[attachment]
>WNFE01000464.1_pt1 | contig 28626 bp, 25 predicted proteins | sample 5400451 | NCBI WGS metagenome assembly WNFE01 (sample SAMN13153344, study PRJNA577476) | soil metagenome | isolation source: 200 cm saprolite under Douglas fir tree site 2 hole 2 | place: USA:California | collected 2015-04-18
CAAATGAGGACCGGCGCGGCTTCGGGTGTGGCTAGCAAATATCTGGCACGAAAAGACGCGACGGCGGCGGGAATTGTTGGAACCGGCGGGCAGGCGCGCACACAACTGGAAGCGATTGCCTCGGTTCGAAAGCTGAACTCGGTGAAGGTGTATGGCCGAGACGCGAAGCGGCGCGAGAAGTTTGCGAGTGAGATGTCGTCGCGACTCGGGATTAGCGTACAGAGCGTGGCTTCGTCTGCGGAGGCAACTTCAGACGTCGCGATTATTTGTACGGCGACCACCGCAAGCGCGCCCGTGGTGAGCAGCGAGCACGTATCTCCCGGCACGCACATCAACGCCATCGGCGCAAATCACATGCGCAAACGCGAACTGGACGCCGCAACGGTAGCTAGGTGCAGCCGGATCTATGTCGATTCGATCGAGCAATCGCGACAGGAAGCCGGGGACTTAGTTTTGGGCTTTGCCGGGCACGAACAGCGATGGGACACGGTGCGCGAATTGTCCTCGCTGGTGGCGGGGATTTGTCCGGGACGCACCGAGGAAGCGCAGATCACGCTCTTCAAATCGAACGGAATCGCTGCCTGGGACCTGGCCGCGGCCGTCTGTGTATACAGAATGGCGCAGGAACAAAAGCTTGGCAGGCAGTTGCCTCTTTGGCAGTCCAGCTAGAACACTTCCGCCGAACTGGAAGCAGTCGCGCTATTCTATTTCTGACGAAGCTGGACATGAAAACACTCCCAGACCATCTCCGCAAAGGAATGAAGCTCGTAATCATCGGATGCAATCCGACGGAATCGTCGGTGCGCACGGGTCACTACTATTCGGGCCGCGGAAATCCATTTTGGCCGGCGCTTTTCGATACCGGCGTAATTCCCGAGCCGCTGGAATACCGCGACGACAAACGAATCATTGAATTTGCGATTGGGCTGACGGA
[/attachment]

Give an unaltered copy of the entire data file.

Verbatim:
>WNFE01000464.1_pt1 | contig 28626 bp, 25 predicted proteins | sample 5400451 | NCBI WGS metagenome assembly WNFE01 (sample SAMN13153344, study PRJNA577476) | soil metagenome | isolation source: 200 cm saprolite under Douglas fir tree site 2 hole 2 | place: USA:California | collected 2015-04-18
CAAATGAGGACCGGCGCGGCTTCGGGTGTGGCTAGCAAATATCTGGCACGAAAAGACGCGACGGCGGCGGGAATTGTTGGAACCGGCGGGCAGGCGCGCACACAACTGGAAGCGATTGCCTCGGTTCGAAAGCTGAACTCGGTGAAGGTGTATGGCCGAGACGCGAAGCGGCGCGAGAAGTTTGCGAGTGAGATGTCGTCGCGACTCGGGATTAGCGTACAGAGCGTGGCTTCGTCTGCGGAGGCAACTTCAGACGTCGCGATTATTTGTACGGCGACCACCGCAAGCGCGCCCGTGGTGAGCAGCGAGCACGTATCTCCCGGCACGCACATCAACGCCATCGGCGCAAATCACATGCGCAAACGCGAACTGGACGCCGCAACGGTAGCTAGGTGCAGCCGGATCTATGTCGATTCGATCGAGCAATCGCGACAGGAAGCCGGGGACTTAGTTTTGGGCTTTGCCGGGCACGAACAGCGATGGGACACGGTGCGCGAATTGTCCTCGCTGGTGGCGGGGATTTGTCCGGGACGCACCGAGGAAGCGCAGATCACGCTCTTCAAATCGAACGGAATCGCTGCCTGGGACCTGGCCGCGGCCGTCTGTGTATACAGAATGGCGCAGGAACAAAAGCTTGGCAGGCAGTTGCCTCTTTGGCAGTCCAGCTAGAACACTTCCGCCGAACTGGAAGCAGTCGCGCTATTCTATTTCTGACGAAGCTGGACATGAAAACACTCCCAGACCATCTCCGCAAAGGAATGAAGCTCGTAATCATCGGATGCAATCCGACGGAATCGTCGGTGCGCACGGGTCACTACTATTCGGGCCGCGGAAATCCATTTTGGCCGGCGCTTTTCGATACCGGCGTAATTCCCGAGCCGCTGGAATACCGCGACGACAAACGAATCATTGAATTTGCGATTGGGCTGACGGA